Super post-thanks. I currently have three small enterpreneurial endeavors going on in between raising and educating my five kids…your blog is an inspiration, on many, many levels. AND it has piqued my interest in this medium…a possible fourth endeavor for me, perhaps. Keep up the excellent work–it is greatly appreciated.

  18. acwang says:

    It’s great that you have taken this step and your dad as a great role model.

    I am curious to know what your family health insurance coverage is?

    Did you take out a private health insurance?
    Or is it your wife’s employer’s health insurance covering the family?

    I am employed but want to do freelance job. I am curious to know what options you took for health insurance. I’ve read an article from getrichslowly and it looks very expensive.
    (http://www.getrichslowly.org/blog/2008/05/14/finding-affordable-health-insurance-when-youre-on-your-own/)

  19. Lindsey B says:

    I think the comments people make tells you more about their risk aversion than your risk taking. I liked how you described your Dad’s building friendships as equity building that paid off many times over.

  20. Reta Davis says:

    Go, Trent! Your blog is great for the handy hints, the solid advice and the heart that you put into your writing. I can’t wait for your book to be published–I’m buying it for my adult children and wedding presents…and anyone else who needs a boost. Hurray for you on every level!

  21. Fantastic Article.

    One of my favorite quotes from Einstein-

    “Great spirits have always found violent opposition from mediocrities. The latter cannot understand it when a man does not thoughtlessly submit to hereditary prejudices but honestly and courageously uses his intelligence.” –Einstein, Albert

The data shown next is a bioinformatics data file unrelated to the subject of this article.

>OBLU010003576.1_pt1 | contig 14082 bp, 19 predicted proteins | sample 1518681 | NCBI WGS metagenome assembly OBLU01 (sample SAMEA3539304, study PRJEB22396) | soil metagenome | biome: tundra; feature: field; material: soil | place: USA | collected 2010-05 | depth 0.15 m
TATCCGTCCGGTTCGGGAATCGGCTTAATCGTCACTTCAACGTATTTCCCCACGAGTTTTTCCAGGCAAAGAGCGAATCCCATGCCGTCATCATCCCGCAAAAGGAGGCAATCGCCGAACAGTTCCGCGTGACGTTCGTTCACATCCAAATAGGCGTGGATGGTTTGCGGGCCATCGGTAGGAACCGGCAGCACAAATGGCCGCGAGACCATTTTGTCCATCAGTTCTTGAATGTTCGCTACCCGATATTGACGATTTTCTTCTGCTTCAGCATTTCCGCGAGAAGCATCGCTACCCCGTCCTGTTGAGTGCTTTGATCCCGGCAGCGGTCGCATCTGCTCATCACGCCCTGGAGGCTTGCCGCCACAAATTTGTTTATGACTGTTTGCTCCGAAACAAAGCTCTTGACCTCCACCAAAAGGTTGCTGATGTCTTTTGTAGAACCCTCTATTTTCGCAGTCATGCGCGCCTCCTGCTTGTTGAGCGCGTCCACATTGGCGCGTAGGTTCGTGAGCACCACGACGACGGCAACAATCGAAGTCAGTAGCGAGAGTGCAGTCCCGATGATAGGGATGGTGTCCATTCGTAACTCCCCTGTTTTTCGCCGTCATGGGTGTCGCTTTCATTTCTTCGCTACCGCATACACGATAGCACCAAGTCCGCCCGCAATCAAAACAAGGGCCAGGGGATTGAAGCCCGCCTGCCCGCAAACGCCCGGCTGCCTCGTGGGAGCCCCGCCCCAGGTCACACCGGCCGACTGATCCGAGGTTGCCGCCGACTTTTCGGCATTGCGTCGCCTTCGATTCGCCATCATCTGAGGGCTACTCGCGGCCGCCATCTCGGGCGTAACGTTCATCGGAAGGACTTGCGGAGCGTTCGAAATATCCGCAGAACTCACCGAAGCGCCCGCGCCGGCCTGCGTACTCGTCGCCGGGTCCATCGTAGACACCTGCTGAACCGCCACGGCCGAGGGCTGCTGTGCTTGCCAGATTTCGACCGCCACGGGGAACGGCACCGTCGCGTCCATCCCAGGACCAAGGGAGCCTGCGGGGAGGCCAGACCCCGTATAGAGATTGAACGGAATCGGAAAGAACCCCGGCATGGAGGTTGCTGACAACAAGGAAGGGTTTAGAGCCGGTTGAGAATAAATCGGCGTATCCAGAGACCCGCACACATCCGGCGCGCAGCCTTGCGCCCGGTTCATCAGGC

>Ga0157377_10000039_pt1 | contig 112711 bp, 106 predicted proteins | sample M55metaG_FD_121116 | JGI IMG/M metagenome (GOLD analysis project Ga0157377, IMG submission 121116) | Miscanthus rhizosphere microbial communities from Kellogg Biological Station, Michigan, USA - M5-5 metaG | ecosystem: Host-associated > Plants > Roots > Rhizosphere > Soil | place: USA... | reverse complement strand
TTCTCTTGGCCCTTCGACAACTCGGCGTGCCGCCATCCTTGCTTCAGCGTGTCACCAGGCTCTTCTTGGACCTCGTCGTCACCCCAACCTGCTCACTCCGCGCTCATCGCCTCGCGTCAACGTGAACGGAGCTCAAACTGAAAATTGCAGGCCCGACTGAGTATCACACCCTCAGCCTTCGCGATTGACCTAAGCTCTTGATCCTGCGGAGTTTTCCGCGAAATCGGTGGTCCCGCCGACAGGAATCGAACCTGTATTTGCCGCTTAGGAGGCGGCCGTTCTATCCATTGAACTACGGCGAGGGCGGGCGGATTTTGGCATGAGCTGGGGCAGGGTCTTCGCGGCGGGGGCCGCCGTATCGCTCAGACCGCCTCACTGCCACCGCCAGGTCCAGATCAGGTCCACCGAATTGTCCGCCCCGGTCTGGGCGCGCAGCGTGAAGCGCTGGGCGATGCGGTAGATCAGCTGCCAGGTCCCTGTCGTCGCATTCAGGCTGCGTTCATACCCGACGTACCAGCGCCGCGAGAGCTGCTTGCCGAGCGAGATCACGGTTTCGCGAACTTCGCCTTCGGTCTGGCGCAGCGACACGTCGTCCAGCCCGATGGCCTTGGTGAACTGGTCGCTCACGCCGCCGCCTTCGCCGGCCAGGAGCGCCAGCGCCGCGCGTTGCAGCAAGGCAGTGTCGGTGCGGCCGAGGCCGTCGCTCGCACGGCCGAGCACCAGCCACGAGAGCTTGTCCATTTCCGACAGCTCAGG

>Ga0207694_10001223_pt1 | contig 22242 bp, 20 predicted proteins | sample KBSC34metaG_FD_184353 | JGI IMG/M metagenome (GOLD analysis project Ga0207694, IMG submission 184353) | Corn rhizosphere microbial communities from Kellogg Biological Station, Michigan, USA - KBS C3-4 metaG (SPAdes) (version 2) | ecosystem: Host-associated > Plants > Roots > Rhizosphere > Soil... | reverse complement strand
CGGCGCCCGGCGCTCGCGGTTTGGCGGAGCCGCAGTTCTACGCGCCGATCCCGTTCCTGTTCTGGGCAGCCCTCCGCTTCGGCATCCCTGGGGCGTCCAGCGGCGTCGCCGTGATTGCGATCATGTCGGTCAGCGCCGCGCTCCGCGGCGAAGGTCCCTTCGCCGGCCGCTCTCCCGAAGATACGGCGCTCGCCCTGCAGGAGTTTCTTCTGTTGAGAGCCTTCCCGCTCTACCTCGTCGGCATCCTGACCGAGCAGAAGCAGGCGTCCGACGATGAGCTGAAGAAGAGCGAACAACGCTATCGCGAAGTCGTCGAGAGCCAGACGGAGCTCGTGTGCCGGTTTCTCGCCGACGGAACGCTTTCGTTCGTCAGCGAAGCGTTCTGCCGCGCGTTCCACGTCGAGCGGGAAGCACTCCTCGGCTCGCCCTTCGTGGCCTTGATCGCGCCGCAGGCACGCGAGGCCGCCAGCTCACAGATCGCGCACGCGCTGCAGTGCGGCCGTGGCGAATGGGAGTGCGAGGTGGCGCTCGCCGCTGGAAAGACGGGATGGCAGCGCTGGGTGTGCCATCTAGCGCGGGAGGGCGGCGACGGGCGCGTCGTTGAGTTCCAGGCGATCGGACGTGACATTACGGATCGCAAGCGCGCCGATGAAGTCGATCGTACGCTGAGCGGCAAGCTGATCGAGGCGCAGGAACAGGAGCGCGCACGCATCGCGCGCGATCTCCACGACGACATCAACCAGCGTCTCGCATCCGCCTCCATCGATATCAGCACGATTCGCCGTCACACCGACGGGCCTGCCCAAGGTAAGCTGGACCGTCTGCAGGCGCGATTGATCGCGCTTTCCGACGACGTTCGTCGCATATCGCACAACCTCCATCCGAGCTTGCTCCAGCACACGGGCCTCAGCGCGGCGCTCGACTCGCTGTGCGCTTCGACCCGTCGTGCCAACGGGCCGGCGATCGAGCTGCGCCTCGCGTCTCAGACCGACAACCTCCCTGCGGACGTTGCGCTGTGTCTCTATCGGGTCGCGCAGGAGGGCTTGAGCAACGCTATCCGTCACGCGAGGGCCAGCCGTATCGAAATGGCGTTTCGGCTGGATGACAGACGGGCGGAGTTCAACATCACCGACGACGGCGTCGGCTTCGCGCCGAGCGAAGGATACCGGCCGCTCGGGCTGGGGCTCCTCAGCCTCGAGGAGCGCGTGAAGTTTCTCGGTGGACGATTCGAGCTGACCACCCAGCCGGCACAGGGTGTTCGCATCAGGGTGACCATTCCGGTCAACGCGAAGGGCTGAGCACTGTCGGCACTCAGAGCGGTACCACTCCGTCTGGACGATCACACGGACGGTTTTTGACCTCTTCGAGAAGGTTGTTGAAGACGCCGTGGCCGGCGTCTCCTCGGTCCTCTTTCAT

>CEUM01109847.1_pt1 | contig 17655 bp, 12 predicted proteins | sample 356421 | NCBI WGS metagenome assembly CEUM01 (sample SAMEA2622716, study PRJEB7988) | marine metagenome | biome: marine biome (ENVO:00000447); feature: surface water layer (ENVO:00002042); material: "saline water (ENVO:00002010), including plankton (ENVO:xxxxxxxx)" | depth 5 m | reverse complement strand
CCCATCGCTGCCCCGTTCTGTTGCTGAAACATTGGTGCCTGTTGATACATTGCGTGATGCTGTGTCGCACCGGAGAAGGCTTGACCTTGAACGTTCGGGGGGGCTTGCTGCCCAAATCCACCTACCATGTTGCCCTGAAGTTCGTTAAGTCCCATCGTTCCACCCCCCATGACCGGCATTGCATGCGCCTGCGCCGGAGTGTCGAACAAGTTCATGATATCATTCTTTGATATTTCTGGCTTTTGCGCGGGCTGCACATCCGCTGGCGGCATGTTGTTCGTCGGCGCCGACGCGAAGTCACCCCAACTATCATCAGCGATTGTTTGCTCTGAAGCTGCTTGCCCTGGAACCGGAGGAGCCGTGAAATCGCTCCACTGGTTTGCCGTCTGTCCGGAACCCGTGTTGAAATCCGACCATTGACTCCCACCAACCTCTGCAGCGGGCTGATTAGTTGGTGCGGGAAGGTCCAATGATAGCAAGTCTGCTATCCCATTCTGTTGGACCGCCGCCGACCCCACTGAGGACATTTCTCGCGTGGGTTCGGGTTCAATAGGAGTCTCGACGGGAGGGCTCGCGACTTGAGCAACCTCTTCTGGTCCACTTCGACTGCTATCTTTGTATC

Not that your friends are mediocrities in any way but many, many people are followers, and it is difficult for them to understand a different way. Followers will always have a difficult time with change and there is nothing wrong with that, in fact following is much easier, but we cannot be influenced by those ways if we want to become great. The “pursuit” of happiness.

    Robyn
    Recritique.com
    Restaurant Printable Coupons, Freebies and News.

  22. rob says:

    The biggest learning I got after reading this post is that even if you have a super popular blog such as The Simple Dollar, there will still be doubters and negative feedback from friends trying to scare you from doing what you want. Heck, I get a lot of negative feedback from other people, and I haven’t really accomplished anything yet; while Trent has a gold mine in his computer, and he still gets negative feedback!

  23. WOW, Trent, I’m so psyched for you! This is so inspiring. I’m a writer by trade (advertising). And I’m an entrepreneur (advertising consulting business, partner in new media company, partner in new fashion business). So, I know where you’re coming from. I think what you’re doing is GREAT. And I want to wish you all the best. Go knock ‘em dead.

    Bill